Joe DiMaggio Retires From Baseball

By | December 6, 2021

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Joe DiMaggio in his first year as center fielder for the New York Yankees on October 6, 1936. (Bettmann/Getty Images)

Joseph Paul DiMaggio, also known as the Yankee Clipper, was one of the greatest all-around players in the history of baseball. In 1937, he led the American League in number of home runs scored. In 1939 and 1940, he led the league in batting, with averages of .381 and .352, respectively. From May 15 to July 16, 1941, he hit for 56 games in a row. You don't get those kinds of numbers without taking a few hits as well, though, so on December 11, 1951, Joe DiMaggio retired years before anyone (including himself) expected.

The Beginning Of Baseball For DiMaggio

Joe DiMaggio was born on November 25, 1914. He quit school at the age of 14 and began to play ball at 17, joining his brother, Vincent, in the minor leagues for the San Francisco Seals. The Yankees bought his contract in 1936, and in his first season as a major league player, he batted a .323 and a .346 in the World Series, helping the Yankees beat the New York Giants.

DiMaggio played as a center fielder almost his entire career. He played 13 seasons with the Yankees but lost three seasons from 1943 to 1945, when he joined the army to fight World War II. Throughout his career, DiMaggio won nine out of 10 of his World Series games played.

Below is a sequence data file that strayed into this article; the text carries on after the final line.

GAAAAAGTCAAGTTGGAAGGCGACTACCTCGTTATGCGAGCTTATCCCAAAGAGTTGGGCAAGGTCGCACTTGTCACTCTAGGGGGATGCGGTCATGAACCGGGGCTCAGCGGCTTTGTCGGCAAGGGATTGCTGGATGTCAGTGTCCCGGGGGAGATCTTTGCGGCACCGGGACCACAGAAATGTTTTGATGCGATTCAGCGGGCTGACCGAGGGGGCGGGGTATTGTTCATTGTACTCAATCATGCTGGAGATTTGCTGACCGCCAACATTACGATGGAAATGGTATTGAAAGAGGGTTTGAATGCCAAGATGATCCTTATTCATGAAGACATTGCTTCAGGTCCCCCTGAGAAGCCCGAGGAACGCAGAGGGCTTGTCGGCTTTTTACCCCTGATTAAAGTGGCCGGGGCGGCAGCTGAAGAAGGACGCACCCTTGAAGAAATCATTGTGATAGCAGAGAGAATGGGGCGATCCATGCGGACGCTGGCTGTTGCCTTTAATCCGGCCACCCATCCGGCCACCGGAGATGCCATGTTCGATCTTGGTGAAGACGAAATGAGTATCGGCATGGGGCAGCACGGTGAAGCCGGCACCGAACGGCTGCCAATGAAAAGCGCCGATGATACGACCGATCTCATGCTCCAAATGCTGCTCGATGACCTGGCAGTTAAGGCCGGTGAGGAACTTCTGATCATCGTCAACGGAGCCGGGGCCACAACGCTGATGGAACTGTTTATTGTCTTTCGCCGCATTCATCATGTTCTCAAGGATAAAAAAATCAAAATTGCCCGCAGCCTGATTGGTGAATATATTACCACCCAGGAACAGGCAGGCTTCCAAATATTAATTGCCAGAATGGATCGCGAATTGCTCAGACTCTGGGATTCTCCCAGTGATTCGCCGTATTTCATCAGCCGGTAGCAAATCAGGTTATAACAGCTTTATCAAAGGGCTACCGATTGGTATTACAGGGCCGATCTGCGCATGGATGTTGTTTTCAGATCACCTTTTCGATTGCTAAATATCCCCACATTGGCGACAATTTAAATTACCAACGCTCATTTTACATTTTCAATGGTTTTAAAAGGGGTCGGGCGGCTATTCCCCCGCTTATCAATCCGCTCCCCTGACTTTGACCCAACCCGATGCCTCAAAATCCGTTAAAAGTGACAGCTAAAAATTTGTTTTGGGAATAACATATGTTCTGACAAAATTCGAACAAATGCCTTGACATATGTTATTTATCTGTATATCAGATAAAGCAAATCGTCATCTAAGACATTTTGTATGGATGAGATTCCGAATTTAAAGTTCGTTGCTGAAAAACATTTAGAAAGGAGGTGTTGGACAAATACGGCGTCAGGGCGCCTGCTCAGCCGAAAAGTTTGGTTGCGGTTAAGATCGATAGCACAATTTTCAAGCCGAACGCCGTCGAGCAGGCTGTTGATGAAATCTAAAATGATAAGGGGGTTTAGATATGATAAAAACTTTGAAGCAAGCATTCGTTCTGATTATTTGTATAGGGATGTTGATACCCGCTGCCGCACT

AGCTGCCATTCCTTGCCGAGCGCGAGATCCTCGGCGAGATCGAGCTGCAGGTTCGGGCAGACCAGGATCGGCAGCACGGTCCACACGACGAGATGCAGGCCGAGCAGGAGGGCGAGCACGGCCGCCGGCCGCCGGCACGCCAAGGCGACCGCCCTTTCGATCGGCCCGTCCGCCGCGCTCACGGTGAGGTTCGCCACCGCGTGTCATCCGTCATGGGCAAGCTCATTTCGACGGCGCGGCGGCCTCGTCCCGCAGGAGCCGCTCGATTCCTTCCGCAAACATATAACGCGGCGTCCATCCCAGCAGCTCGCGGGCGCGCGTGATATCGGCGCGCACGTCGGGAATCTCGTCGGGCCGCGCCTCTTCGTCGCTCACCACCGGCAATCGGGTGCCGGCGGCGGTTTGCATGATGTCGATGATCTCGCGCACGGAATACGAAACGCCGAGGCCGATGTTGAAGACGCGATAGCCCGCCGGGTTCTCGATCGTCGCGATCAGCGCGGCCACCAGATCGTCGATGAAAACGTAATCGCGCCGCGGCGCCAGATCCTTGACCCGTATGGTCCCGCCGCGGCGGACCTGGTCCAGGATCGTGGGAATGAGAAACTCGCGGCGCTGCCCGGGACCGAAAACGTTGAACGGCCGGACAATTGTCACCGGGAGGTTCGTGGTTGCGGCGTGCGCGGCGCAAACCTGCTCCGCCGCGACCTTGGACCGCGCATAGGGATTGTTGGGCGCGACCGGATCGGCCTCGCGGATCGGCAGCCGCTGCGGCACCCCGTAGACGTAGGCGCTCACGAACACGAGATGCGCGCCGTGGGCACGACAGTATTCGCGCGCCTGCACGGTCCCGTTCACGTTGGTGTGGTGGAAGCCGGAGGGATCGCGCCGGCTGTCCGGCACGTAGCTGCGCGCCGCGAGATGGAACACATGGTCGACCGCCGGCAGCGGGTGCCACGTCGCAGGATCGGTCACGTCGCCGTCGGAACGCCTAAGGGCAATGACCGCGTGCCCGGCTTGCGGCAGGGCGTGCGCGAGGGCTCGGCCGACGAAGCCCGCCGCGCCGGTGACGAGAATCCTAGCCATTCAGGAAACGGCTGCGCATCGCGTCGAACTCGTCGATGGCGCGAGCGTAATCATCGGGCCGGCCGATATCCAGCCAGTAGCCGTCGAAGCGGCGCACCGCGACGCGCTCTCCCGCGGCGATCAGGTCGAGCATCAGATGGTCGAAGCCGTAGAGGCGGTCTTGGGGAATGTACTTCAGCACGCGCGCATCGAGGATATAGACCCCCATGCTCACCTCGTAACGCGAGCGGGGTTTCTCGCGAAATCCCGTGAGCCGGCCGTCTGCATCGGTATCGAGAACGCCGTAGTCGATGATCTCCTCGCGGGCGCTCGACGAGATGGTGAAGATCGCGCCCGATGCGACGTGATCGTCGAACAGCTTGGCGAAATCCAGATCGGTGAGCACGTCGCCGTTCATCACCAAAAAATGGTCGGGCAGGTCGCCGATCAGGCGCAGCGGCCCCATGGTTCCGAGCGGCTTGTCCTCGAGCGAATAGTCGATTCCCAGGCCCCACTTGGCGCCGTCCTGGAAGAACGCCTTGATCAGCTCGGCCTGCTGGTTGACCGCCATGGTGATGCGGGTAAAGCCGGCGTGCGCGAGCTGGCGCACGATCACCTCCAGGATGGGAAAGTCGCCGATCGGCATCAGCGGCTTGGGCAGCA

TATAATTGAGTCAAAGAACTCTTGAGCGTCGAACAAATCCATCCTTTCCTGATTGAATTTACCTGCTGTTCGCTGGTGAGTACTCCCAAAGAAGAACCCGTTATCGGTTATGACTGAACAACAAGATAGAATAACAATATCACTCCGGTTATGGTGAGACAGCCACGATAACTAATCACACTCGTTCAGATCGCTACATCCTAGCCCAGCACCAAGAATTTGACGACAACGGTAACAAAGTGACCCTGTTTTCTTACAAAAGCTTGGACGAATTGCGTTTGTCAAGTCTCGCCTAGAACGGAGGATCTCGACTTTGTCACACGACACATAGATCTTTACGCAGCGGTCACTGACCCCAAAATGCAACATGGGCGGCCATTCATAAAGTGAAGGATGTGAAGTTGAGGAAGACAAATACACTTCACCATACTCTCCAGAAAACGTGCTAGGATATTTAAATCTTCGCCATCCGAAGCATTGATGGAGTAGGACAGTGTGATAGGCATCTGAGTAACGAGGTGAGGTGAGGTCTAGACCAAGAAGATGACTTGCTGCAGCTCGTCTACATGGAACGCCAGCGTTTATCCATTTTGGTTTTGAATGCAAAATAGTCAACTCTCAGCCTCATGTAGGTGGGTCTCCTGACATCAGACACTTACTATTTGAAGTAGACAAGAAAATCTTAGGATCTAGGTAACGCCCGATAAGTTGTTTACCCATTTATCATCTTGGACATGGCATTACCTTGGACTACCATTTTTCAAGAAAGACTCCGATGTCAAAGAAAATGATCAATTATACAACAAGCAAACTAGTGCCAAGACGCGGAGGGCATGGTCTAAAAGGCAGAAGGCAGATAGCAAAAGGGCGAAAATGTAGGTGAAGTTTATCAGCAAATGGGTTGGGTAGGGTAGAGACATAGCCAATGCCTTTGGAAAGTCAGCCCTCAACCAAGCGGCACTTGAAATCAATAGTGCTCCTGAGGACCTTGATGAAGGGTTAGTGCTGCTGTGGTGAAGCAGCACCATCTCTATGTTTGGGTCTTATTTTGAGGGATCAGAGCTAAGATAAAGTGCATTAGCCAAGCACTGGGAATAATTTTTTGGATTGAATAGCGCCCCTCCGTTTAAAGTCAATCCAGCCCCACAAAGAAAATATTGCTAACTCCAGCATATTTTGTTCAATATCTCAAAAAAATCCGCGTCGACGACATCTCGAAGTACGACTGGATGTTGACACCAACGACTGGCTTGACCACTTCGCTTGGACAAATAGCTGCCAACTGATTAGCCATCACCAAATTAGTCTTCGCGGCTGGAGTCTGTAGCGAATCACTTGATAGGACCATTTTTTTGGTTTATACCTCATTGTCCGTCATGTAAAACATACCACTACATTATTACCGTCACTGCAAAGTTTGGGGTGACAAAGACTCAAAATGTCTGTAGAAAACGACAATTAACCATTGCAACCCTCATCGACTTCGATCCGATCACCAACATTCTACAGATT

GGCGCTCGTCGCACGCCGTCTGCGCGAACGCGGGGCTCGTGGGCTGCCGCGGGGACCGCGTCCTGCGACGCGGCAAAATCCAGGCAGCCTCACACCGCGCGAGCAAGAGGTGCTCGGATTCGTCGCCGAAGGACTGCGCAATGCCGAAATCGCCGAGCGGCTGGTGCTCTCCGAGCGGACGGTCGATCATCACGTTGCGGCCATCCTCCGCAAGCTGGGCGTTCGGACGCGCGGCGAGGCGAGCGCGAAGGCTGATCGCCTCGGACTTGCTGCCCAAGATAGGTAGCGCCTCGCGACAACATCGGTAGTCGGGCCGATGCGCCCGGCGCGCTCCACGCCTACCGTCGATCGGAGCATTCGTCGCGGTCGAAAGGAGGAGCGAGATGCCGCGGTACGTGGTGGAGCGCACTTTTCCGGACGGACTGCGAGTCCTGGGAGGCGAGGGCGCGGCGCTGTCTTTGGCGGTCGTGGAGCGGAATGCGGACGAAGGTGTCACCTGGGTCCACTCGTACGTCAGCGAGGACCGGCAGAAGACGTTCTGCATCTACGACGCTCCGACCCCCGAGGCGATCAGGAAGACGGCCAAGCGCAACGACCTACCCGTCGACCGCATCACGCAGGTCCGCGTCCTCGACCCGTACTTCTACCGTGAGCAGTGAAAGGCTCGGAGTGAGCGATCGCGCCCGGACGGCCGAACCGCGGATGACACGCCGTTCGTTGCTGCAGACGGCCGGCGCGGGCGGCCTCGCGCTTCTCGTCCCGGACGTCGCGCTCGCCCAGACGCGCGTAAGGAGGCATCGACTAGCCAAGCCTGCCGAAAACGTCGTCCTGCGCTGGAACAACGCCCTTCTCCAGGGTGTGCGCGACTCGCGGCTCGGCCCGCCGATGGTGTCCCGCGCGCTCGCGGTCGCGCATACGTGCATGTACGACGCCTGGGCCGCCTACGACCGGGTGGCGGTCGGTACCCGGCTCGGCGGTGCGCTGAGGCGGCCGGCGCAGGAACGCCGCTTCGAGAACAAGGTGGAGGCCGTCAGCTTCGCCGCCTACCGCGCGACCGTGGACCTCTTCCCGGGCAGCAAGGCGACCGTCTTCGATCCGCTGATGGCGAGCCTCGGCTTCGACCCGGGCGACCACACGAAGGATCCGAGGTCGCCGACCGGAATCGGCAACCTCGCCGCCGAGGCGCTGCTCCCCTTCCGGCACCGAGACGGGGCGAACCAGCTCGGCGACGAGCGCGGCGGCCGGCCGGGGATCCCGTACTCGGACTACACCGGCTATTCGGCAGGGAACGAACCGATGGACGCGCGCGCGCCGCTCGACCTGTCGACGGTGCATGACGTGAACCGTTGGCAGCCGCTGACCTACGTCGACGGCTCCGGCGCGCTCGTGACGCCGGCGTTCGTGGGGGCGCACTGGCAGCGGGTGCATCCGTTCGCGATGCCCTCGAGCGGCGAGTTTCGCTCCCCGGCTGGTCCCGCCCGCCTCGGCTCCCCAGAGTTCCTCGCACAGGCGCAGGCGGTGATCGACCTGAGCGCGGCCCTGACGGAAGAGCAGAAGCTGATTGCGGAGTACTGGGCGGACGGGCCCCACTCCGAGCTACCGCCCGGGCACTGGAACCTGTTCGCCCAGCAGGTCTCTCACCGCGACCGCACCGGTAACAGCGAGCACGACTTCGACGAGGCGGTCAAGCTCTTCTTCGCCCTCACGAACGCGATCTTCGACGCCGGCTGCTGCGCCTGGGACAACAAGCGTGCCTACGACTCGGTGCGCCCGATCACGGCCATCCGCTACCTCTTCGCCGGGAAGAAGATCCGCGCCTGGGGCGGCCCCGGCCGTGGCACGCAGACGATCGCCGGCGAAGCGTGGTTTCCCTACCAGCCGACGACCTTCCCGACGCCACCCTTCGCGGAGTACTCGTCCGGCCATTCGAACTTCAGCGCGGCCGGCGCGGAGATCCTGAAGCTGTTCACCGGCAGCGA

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DiMaggio in a 1951 issue of Baseball Digest, his last year in baseball. (Unknown author/Wikimedia Commons)

DiMaggio's Achievements

DiMaggio experienced his share of injuries and hindrances in his time as a ball player. Eventually, he could no longer hit or throw without feeling pain in his collarbone along with pain in his right shoulder and right knee. He had to have heel surgery at one point, too, to remove a calcium spur. Even in his last few years played, though, he still proved to be a great ball player. Along with his nine World Series wins, DiMaggio earned the Most Valuable Player Award for the American League three separate years, in 1939, 1941, and 1947.

DiMaggio retired at 36, two years earlier than he'd planned to thanks to the advent of night baseball, which didn't give him the time to rest that his battered body needed. "When baseball is no longer fun, it's no longer a game, and so, I've played my last game of ball," he announced on December 11, 1951. DiMaggio was elected to the Baseball Hall of Fame in 1955, four years after retirement.